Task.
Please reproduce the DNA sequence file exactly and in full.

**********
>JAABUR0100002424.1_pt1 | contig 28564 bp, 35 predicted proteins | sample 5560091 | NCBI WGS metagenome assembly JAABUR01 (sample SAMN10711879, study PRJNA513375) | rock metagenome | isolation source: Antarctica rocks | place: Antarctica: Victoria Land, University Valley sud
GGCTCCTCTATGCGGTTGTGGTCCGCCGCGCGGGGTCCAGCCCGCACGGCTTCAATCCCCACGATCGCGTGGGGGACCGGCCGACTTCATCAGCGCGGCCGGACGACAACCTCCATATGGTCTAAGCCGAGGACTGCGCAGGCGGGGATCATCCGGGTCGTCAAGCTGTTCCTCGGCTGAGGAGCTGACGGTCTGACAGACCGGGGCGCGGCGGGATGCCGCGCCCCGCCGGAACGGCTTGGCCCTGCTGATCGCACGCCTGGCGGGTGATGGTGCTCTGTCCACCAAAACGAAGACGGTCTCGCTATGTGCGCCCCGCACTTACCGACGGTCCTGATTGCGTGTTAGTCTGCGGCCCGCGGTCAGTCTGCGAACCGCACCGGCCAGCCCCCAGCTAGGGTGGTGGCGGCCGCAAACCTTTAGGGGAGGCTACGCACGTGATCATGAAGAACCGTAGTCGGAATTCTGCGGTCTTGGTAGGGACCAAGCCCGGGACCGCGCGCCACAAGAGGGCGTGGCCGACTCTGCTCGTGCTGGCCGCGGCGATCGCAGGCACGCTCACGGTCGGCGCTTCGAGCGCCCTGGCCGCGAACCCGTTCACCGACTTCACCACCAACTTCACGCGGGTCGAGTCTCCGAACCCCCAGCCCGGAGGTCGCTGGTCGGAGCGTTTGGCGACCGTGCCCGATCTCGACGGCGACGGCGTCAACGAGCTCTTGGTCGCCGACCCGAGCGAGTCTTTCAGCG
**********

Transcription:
>JAABUR0100002424.1_pt1 | contig 28564 bp, 35 predicted proteins | sample 5560091 | NCBI WGS metagenome assembly JAABUR01 (sample SAMN10711879, study PRJNA513375) | rock metagenome | isolation source: Antarctica rocks | place: Antarctica: Victoria Land, University Valley sud
GGCTCCTCTATGCGGTTGTGGTCCGCCGCGCGGGGTCCAGCCCGCACGGCTTCAATCCCCACGATCGCGTGGGGGACCGGCCGACTTCATCAGCGCGGCCGGACGACAACCTCCATATGGTCTAAGCCGAGGACTGCGCAGGCGGGGATCATCCGGGTCGTCAAGCTGTTCCTCGGCTGAGGAGCTGACGGTCTGACAGACCGGGGCGCGGCGGGATGCCGCGCCCCGCCGGAACGGCTTGGCCCTGCTGATCGCACGCCTGGCGGGTGATGGTGCTCTGTCCACCAAAACGAAGACGGTCTCGCTATGTGCGCCCCGCACTTACCGACGGTCCTGATTGCGTGTTAGTCTGCGGCCCGCGGTCAGTCTGCGAACCGCACCGGCCAGCCCCCAGCTAGGGTGGTGGCGGCCGCAAACCTTTAGGGGAGGCTACGCACGTGATCATGAAGAACCGTAGTCGGAATTCTGCGGTCTTGGTAGGGACCAAGCCCGGGACCGCGCGCCACAAGAGGGCGTGGCCGACTCTGCTCGTGCTGGCCGCGGCGATCGCAGGCACGCTCACGGTCGGCGCTTCGAGCGCCCTGGCCGCGAACCCGTTCACCGACTTCACCACCAACTTCACGCGGGTCGAGTCTCCGAACCCCCAGCCCGGAGGTCGCTGGTCGGAGCGTTTGGCGACCGTGCCCGATCTCGACGGCGACGGCGTCAACGAGCTCTTGGTCGCCGACCCGAGCGAGTCTTTCAGCG